From: Brad Georges
Sent: Wednesday, December 19, 2012 5:30 PM
To: Rutkowski, Joanne; Gauch, Bonnie L.
Cc: Murphy, Elizabeth
Subject: RE: Rule 15b-12;
Dear Joanne, Bonnie and Leila
On Betsy Murphy’s suggestion I am reaching out to you regarding Rule 15b-12. Primarily I would like to plead with the SEC to preserve its current position of oversight for Broker Dealers offering foreign exchange (FX) trading and hedging to their clients, including retail.
Following are a few points to discuss:
- Brokers are progressively offering their clients trade in foreign stocks, a most positive development for portfolio diversification. This trade creates both trading and hedging opportunities, not only in regards to foreign securities but also in terms of treating foreign currencies as part of a portfolio diversification option. Also it is not possible to differentiate between transactions that are trades and hedges or interim trades against hedges. Though it might be possible to earmark FX transactions to settle purchase or sale of foreign transactions, it would not be practical to distinguish hedges of such transactions from trades. So brokers should be able to offer both hedges and trades.
- In the futures and retail FX industry onerous new regulations have been introduced after the MFGlobal and PFG debacles. The capital and administrative demands of these new regulations are so onerous that many of the best firms the US have ceased doing business in the US, such as GFI. The irony is that the problem is not capital requirements or more regulation that is needed. It is fraud that brought down both PFG and MFGlobal. The fact is that brokers offering leveraged trading in futures and FX have the industry’s best real time P&L margining and risk management systems so that they can protect their capital. Have you ever heard of a margined broker going bust because it has lost all its capital because of customer positions? The real problem is prevention of fraud, where adequate laws that have been in place for centuries.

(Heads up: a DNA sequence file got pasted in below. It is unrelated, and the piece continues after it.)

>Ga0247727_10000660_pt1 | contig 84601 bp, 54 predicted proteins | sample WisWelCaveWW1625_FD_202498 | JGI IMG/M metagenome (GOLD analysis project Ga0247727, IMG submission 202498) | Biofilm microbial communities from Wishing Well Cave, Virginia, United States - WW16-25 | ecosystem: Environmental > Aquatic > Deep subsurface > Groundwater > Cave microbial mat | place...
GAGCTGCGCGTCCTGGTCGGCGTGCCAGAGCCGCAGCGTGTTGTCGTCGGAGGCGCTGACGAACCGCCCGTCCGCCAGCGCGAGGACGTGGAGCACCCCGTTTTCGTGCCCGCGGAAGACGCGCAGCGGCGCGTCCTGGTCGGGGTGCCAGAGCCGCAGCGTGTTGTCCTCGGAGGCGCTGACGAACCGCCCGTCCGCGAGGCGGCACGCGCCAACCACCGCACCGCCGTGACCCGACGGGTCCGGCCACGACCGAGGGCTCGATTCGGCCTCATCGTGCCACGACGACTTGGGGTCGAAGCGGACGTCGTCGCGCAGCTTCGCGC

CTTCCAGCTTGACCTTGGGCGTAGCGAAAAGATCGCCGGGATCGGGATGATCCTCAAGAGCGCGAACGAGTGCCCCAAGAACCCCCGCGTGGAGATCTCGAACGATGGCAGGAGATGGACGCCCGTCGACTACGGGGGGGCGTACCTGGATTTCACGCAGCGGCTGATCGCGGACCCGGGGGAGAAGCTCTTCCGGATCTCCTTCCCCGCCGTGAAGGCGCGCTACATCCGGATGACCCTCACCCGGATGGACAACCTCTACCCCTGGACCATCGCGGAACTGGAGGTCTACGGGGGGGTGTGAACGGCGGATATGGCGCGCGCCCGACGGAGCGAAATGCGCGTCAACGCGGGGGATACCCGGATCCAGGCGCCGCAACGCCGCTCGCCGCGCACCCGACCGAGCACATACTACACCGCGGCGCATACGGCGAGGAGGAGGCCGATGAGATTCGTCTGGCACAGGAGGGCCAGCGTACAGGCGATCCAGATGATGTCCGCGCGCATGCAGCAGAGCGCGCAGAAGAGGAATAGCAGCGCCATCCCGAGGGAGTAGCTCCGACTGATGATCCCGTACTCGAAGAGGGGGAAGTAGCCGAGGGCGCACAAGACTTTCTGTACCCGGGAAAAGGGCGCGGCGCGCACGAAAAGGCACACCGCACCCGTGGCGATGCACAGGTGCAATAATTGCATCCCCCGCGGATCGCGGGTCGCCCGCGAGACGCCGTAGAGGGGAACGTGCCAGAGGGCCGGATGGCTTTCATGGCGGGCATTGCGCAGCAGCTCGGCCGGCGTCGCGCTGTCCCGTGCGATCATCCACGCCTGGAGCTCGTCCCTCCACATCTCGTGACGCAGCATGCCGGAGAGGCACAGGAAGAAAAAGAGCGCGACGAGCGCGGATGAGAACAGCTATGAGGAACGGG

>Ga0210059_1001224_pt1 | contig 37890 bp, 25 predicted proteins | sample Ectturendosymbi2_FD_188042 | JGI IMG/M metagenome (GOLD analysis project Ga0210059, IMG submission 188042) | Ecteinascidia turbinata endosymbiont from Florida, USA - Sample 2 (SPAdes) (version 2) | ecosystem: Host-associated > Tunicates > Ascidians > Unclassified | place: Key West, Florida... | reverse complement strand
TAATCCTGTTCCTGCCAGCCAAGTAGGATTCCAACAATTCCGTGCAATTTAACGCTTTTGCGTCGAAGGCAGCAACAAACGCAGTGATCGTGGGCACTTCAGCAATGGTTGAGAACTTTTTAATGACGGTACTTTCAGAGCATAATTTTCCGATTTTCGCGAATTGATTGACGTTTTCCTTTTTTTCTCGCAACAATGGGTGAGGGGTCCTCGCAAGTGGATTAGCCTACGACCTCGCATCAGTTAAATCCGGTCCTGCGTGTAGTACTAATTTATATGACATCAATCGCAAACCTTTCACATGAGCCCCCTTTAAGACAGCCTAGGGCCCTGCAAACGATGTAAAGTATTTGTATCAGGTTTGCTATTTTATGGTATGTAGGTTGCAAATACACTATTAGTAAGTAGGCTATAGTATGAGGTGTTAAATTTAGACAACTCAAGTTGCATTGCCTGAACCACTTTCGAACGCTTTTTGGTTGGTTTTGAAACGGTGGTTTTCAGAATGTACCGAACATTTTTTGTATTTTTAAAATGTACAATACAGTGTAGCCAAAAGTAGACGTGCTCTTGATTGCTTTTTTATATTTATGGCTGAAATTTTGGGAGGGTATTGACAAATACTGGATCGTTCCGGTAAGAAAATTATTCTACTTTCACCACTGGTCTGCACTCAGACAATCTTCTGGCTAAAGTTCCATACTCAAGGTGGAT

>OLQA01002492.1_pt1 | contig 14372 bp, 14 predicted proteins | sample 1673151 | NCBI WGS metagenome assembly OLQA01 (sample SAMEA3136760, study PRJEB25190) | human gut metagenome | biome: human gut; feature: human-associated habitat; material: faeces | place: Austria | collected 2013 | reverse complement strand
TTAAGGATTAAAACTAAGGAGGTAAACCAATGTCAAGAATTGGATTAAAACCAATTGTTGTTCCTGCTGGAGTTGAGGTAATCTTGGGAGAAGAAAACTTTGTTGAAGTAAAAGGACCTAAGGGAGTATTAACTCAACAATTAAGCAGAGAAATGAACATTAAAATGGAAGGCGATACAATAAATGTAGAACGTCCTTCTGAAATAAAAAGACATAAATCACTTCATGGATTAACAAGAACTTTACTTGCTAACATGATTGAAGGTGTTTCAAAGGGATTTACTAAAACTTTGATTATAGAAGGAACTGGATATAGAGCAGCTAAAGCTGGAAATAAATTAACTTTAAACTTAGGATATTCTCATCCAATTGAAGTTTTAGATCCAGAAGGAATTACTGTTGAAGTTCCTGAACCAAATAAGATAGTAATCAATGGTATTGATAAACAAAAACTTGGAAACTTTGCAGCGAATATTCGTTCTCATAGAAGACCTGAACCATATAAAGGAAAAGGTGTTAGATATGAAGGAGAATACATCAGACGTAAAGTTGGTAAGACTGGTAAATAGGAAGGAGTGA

- Broker Dealers already have risk management and customer suitability practices in place to monitor their offerings not only in stocks and bonds but also in options. Many also offer leveraged trading in stocks. It would seem unnecessary and onerous to make these brokers subject to a separate regulatory regime in order to offer FX. However if a few new guidelines for the industry would be suitable, then the broker dealers would be best served by these guidelines coming from you rather than a new entity.
In conclusion FX is just another asset class like stocks, bonds and money market deposits. If brokers offer margined accounts as they do in stocks, there is no difference. And brokers are not going to offer margin levels that cannot be supported by their risk management systems nor their customer suitability standards, just as they would not offer options or leveraged stock trading to their clients in an unsuitable manner.
In my opinion the most compelling reason to keep FX within your oversight is to help your Broker Dealers keep their clients in their own stables before clients bolt for the specialist online trading/gaming types of operations that are taking market share rapidly from the online stock broking industry across the globe. Let’s help the big blue chip firms serving the larger retail client base to keep their clients in an environment where they offer the full suite of prudential investment products for a well balanced portfolio that is less likely to be over traded.
Would it be possible to arrange a telephone call with one of you one afternoon? (I currently reside in Melbourne Australia where the time is 8 hours earlier.)